Everyone remembers that moment when they learned that they have breast cancer. October 17, 2012 at 4:25pm. I was 42 years old with two boys under the age of ten. My life changed forever in that moment. I anticipated a tough battle against this dreaded disease, but I was overwhelmed with the positive things that have happened along the way.
As I spoke to my doctors about treatment plans, they kept referencing five year survival rates. Five years? My boys would not even be driving in five years. I wanted to know which procedures were necessary to have a 40 year survival rate. I decided that I wanted to stick to my plan of living until my 80’s. I began to plan my 40 year survivor party: 10/17/52, on the beach, with all of my friends and family. It will be the party of a lifetime!
I am BRAC 2 positive, just like Angelina Jolie. I opted for a bilateral mastectomy with reconstruction. The first week was tough, but I was back to walking three miles per day within three weeks. I wasn’t prepared for my pathology report after surgery. The doctors anticipated a small tumor and a Stage I diagnosis, but it turned out to be Stage IIIA. My cancer is not as common and very sneaky, but fortunately it’s very treatable. I was disappointed that my fight would be harder than anticipated. I was most afraid of how my boys would be impacted by my losing my hair from chemo. Never once was I was deterred from my original plan, a 40 year survivor party. I have too much to live for to let the bad days overshadow the good ones.
Next came 16 weeks of chemo, two surgeries and six weeks of daily radiation. It was a tough journey, but it was full of overwhelming acts of kindness from friends, family and strangers. I encourage my fellow warriors to accept help with everything so that your focus can be on fighting your battle. My mom retired early and left my dad at home to stay with my family after every chemo treatment. My friends set up a care calendar (carecalendar.org), delivering meals to my family while I recovered from surgery. My favorite aunt sent me a card every week while I was in treatment. Friends set up play dates for my boys so they could enjoy normalcy and fun on my hardest days. If you want to help a friend diagnosed with breast cancer, I encourage you to offer specific help: “I can take your child to practice on Wednesday” or “I can cut your grass every week” rather than, “Let me know if I can help.” We are often too tired to figure out how you can help, so make an offer that we can’t refuse and follow through.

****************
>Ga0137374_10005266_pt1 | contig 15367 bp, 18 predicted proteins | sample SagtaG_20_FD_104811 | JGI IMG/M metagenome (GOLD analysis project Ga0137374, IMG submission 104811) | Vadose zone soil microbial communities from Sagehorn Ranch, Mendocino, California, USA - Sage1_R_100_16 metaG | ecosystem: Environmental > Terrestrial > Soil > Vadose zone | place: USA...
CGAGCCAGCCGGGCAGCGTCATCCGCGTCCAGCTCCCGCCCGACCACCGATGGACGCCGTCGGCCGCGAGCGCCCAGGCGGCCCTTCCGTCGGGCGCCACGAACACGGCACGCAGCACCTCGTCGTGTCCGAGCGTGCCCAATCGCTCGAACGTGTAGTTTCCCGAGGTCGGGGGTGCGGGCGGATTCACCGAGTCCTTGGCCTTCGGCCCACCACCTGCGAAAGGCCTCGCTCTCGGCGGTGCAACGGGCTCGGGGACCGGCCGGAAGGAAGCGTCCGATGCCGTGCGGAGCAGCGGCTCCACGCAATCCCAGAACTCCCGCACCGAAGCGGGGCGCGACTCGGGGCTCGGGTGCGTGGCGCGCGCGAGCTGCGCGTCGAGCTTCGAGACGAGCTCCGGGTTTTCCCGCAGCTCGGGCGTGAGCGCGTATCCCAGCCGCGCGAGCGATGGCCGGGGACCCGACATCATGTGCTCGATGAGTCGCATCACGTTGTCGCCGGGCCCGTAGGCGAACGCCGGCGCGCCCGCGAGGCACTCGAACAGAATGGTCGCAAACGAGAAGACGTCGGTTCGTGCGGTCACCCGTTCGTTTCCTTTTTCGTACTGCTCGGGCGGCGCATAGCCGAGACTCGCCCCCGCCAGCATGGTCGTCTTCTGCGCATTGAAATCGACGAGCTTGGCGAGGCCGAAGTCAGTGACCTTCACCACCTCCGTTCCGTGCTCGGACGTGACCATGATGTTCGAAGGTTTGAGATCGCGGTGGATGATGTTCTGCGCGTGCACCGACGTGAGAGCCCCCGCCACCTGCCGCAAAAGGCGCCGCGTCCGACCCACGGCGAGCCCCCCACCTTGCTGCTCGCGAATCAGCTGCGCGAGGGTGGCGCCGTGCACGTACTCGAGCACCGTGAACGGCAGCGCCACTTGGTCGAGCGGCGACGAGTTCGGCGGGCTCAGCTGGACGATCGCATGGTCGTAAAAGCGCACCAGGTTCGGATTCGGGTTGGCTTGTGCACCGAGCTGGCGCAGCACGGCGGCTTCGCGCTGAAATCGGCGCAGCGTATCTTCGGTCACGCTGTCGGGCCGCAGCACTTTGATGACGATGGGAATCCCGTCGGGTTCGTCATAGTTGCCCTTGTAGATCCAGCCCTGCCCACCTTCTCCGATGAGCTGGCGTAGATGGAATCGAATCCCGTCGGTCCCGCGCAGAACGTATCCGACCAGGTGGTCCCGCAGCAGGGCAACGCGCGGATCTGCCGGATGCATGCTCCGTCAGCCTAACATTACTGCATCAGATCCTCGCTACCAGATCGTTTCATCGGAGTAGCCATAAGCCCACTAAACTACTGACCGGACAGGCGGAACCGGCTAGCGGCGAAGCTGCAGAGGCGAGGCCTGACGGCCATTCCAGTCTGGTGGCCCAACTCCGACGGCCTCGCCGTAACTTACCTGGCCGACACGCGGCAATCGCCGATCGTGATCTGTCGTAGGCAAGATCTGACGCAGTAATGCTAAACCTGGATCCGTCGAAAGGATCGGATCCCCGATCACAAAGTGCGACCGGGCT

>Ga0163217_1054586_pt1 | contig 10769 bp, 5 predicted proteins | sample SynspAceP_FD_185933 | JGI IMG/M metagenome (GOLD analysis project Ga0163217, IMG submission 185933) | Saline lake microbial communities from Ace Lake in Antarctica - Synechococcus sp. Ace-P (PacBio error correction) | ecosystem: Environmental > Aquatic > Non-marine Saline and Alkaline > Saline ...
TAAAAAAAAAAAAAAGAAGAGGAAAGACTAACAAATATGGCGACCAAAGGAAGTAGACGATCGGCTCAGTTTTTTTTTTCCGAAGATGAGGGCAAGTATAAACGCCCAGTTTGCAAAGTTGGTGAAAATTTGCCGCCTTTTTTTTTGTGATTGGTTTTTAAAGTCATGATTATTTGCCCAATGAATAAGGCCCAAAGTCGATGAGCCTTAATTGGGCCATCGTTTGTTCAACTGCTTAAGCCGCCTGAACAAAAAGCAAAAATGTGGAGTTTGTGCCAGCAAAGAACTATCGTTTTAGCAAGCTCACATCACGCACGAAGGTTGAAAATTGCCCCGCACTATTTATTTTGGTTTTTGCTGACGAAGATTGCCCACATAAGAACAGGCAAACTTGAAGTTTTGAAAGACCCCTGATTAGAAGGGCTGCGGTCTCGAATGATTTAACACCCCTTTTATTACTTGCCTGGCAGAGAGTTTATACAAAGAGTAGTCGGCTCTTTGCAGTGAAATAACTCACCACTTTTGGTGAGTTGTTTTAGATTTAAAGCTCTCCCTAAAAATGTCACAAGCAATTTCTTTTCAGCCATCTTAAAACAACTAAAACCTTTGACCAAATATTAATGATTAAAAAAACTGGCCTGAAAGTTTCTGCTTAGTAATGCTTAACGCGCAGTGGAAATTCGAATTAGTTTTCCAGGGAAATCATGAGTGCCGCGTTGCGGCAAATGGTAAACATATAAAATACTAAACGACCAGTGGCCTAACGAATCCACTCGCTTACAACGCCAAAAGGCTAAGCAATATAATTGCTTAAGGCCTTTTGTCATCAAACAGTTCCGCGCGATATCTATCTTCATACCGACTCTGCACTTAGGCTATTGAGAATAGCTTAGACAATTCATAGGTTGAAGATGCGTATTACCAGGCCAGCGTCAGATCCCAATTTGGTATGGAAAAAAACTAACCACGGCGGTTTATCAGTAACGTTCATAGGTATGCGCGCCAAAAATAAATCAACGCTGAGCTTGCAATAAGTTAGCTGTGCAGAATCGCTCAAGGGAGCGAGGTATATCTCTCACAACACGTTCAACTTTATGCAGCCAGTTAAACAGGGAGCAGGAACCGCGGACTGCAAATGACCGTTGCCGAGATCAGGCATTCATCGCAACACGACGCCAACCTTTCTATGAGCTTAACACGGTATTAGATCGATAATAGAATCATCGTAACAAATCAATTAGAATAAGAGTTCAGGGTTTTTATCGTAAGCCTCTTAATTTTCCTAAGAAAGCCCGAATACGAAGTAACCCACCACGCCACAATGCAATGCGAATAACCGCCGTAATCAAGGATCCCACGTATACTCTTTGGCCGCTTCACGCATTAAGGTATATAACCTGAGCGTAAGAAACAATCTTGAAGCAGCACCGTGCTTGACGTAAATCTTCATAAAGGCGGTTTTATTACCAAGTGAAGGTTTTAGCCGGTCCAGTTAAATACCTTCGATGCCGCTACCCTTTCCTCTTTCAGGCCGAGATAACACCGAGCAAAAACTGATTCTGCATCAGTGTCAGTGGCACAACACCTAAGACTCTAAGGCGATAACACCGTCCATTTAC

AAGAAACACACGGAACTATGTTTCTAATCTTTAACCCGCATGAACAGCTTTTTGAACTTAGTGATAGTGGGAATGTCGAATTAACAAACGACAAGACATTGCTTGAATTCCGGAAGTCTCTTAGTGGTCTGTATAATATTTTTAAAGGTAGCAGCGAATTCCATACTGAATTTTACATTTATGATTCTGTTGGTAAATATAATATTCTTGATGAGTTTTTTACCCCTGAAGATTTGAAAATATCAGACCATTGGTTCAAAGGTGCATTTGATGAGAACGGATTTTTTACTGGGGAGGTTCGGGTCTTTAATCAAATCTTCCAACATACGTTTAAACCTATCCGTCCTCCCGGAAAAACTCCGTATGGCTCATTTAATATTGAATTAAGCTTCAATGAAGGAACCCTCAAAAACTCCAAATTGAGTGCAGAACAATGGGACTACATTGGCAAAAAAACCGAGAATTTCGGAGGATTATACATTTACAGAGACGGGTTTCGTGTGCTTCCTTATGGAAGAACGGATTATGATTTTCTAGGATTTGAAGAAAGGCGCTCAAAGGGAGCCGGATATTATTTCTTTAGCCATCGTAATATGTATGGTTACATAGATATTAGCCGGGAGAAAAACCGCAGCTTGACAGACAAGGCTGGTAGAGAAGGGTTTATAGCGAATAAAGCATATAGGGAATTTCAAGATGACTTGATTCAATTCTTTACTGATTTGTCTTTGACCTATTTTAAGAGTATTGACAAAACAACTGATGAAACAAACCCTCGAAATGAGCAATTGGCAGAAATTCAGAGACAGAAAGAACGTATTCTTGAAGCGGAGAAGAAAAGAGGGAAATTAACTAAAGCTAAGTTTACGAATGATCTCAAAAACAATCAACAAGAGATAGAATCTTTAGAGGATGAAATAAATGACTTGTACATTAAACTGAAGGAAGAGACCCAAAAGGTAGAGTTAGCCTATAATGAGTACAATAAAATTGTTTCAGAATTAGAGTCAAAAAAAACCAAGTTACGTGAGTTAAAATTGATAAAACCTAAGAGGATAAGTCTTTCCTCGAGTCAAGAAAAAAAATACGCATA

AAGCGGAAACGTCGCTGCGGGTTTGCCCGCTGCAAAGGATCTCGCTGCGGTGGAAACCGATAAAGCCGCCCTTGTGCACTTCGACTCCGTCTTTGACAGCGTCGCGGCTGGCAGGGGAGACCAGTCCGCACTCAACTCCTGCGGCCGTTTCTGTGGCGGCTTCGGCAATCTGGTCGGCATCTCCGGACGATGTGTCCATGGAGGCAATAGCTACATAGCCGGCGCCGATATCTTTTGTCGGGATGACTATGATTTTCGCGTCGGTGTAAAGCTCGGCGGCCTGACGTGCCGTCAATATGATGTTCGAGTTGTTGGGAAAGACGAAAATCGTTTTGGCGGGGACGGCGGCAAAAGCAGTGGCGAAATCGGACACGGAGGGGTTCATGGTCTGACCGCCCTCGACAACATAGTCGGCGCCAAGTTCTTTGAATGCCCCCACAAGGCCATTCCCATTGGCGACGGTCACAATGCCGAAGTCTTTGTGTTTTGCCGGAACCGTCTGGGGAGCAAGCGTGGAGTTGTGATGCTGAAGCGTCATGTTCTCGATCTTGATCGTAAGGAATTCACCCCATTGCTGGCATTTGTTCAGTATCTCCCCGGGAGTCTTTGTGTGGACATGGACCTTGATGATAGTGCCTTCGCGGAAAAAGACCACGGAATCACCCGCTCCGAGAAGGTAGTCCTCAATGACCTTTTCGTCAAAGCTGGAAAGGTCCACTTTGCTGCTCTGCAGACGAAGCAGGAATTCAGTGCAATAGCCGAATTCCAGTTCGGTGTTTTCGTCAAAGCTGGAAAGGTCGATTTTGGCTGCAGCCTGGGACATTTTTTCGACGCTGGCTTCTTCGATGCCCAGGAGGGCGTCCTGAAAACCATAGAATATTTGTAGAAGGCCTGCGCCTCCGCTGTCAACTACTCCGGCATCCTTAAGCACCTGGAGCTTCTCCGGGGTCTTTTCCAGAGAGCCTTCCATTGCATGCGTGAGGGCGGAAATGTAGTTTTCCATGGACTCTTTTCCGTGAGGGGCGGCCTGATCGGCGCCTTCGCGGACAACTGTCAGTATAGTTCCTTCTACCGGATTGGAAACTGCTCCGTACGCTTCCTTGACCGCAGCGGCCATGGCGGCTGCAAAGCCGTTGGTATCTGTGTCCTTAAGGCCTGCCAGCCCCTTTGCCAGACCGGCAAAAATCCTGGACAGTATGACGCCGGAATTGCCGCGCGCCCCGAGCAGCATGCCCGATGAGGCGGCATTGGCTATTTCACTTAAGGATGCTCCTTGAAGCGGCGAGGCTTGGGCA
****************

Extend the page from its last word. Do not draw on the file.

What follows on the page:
I completed treatment on June 4, 2013. I am thrilled to be done! I made it! I have NED (no evidence of disease) but I prefer to call it CANCER FREE!!
I started blogging as “The Breast Cancer Warrior” early in my journey. My goal is to inspire others to look for the positive side of every challenge in life and to ensure that no one feels alone in their battle against breast cancer. The breast cancer warriors that follow my Facebook page (search for The Breast Cancer Warrior) inspire me every day. We share stories of success and talk about our challenges. We know we are not alone in our fight.
I’m working on an exciting project designed to create hope for breast cancer warriors and I need your help. I am looking for 40 year breast cancer survivors. If you know one, please contact me through my website: www.breastcancerwarrior.org I can’t wait to share this project when it is complete!
If you have been diagnosed with breast cancer, know you are not alone. There are breast cancer warriors around the world ready to support you. Look for the positives in your journey…the rainbows in the storm of breast cancer. I have found that I appreciate the little things more like: the way the sun warms my face as it peeks over the trees early in the morning, my boys’ laughter, or the smell of rain on a spring day. I have an “Ire” attitude, borrowed from the island of Jamaica, it means “No problem.” The hassles and obstacles in life that once seemed overwhelming are nothing compared to my battle with breast cancer. I also discovered how many people love and care about me, which is something that I will never take for granted.
As you face your battle with breast cancer, keep in mind that the journey will be harder than you want it to be but it will be easier than you fear it to be. You have the strength within you to do it…you are a breast cancer warrior!
The informational content of this article is intended to convey a personal experience and, because every person’s experience is unique, should not be relied upon as a substitute for professional healthcare advice.
This story is intended to convey a personal experience and, because every person’s experience is unique, should not be relied upon as a substitute for professional healthcare advice.